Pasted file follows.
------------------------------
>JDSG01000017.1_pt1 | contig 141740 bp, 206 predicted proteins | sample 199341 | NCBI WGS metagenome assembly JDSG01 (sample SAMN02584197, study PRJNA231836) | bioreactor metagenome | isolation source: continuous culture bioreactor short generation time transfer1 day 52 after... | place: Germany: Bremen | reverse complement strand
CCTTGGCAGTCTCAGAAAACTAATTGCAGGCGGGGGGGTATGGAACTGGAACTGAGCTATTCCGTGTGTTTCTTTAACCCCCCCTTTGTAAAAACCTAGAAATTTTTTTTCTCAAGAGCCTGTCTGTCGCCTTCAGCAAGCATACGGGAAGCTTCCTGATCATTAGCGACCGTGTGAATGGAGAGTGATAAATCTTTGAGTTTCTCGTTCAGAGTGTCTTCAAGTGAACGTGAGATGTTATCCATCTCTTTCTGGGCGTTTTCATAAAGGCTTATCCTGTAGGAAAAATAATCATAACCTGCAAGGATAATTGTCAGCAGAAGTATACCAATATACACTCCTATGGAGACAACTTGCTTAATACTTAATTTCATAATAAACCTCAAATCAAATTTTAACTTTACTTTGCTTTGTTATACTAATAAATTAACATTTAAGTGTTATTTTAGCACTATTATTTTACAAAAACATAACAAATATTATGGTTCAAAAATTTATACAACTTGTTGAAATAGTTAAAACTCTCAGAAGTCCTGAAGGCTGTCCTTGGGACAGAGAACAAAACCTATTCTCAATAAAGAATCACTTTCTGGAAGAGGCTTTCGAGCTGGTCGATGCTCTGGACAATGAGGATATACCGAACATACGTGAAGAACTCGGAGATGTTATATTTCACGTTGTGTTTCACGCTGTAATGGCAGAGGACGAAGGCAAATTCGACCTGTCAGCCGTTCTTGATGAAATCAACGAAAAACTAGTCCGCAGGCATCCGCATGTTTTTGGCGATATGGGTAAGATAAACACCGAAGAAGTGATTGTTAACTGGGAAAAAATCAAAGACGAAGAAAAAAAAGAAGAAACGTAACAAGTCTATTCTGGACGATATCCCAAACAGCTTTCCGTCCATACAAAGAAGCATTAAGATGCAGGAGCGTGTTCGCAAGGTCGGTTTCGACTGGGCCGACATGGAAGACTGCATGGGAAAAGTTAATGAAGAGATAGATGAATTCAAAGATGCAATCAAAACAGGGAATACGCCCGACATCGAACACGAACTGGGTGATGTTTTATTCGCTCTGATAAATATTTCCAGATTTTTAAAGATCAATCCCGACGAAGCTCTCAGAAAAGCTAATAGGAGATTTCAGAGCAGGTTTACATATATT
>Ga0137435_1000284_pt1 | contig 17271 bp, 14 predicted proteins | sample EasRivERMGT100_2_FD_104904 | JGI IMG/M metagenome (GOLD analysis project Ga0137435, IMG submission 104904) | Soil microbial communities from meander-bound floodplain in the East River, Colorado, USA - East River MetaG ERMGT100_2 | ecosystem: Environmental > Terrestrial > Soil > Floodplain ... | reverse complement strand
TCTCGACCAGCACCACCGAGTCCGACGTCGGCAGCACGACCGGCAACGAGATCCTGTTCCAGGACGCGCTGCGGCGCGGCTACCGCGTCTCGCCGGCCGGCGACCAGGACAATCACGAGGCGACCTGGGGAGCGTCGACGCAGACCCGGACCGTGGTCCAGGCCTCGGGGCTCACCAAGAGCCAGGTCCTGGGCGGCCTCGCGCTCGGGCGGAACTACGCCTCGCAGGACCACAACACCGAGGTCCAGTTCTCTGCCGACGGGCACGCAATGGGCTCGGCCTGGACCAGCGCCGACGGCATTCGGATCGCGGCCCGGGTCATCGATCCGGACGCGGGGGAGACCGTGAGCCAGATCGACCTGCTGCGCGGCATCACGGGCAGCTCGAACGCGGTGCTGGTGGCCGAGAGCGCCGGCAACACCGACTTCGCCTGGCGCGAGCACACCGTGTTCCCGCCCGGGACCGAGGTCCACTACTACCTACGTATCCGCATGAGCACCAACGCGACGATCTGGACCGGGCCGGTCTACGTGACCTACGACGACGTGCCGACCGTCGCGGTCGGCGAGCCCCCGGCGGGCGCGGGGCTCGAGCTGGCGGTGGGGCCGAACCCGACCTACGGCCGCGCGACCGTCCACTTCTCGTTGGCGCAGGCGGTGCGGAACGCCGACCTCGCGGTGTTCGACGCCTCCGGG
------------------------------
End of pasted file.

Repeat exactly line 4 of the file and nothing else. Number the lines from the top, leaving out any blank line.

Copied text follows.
TCTCGACCAGCACCACCGAGTCCGACGTCGGCAGCACGACCGGCAACGAGATCCTGTTCCAGGACGCGCTGCGGCGCGGCTACCGCGTCTCGCCGGCCGGCGACCAGGACAATCACGAGGCGACCTGGGGAGCGTCGACGCAGACCCGGACCGTGGTCCAGGCCTCGGGGCTCACCAAGAGCCAGGTCCTGGGCGGCCTCGCGCTCGGGCGGAACTACGCCTCGCAGGACCACAACACCGAGGTCCAGTTCTCTGCCGACGGGCACGCAATGGGCTCGGCCTGGACCAGCGCCGACGGCATTCGGATCGCGGCCCGGGTCATCGATCCGGACGCGGGGGAGACCGTGAGCCAGATCGACCTGCTGCGCGGCATCACGGGCAGCTCGAACGCGGTGCTGGTGGCCGAGAGCGCCGGCAACACCGACTTCGCCTGGCGCGAGCACACCGTGTTCCCGCCCGGGACCGAGGTCCACTACTACCTACGTATCCGCATGAGCACCAACGCGACGATCTGGACCGGGCCGGTCTACGTGACCTACGACGACGTGCCGACCGTCGCGGTCGGCGAGCCCCCGGCGGGCGCGGGGCTCGAGCTGGCGGTGGGGCCGAACCCGACCTACGGCCGCGCGACCGTCCACTTCTCGTTGGCGCAGGCGGTGCGGAACGCCGACCTCGCGGTGTTCGACGCCTCCGGG